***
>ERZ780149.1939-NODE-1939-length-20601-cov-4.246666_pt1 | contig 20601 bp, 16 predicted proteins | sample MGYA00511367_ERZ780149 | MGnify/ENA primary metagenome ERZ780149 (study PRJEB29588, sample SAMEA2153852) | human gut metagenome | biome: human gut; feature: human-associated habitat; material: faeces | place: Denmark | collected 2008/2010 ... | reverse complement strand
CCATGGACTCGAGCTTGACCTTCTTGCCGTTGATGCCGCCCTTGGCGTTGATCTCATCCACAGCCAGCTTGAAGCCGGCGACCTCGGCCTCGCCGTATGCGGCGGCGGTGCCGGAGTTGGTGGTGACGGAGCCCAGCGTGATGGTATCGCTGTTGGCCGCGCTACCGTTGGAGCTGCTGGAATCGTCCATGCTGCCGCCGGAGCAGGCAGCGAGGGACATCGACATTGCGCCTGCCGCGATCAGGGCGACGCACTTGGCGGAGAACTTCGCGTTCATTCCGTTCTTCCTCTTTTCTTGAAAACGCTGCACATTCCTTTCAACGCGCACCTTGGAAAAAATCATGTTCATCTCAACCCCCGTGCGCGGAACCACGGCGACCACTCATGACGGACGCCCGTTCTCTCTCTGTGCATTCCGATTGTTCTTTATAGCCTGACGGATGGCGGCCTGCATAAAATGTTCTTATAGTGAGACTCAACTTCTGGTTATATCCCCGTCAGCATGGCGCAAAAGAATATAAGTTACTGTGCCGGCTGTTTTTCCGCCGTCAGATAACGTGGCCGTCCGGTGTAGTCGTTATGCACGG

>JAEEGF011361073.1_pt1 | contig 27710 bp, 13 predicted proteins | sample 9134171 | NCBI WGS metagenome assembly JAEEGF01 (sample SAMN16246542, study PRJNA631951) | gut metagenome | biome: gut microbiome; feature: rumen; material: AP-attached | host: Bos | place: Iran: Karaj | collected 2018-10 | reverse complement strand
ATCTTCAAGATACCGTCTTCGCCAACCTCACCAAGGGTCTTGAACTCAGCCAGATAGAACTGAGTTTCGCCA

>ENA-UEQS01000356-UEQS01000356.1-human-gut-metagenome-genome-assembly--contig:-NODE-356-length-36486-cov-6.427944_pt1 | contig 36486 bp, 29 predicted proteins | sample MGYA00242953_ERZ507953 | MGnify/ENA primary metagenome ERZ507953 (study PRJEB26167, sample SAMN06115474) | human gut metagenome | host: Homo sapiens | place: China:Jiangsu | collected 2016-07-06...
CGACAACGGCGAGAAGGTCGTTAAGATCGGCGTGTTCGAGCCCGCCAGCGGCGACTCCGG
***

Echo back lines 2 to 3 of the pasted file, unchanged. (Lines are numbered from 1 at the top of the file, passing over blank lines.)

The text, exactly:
CCATGGACTCGAGCTTGACCTTCTTGCCGTTGATGCCGCCCTTGGCGTTGATCTCATCCACAGCCAGCTTGAAGCCGGCGACCTCGGCCTCGCCGTATGCGGCGGCGGTGCCGGAGTTGGTGGTGACGGAGCCCAGCGTGATGGTATCGCTGTTGGCCGCGCTACCGTTGGAGCTGCTGGAATCGTCCATGCTGCCGCCGGAGCAGGCAGCGAGGGACATCGACATTGCGCCTGCCGCGATCAGGGCGACGCACTTGGCGGAGAACTTCGCGTTCATTCCGTTCTTCCTCTTTTCTTGAAAACGCTGCACATTCCTTTCAACGCGCACCTTGGAAAAAATCATGTTCATCTCAACCCCCGTGCGCGGAACCACGGCGACCACTCATGACGGACGCCCGTTCTCTCTCTGTGCATTCCGATTGTTCTTTATAGCCTGACGGATGGCGGCCTGCATAAAATGTTCTTATAGTGAGACTCAACTTCTGGTTATATCCCCGTCAGCATGGCGCAAAAGAATATAAGTTACTGTGCCGGCTGTTTTTCCGCCGTCAGATAACGTGGCCGTCCGGTGTAGTCGTTATGCACGG

>JAEEGF011361073.1_pt1 | contig 27710 bp, 13 predicted proteins | sample 9134171 | NCBI WGS metagenome assembly JAEEGF01 (sample SAMN16246542, study PRJNA631951) | gut metagenome | biome: gut microbiome; feature: rumen; material: AP-attached | host: Bos | place: Iran: Karaj | collected 2018-10 | reverse complement strand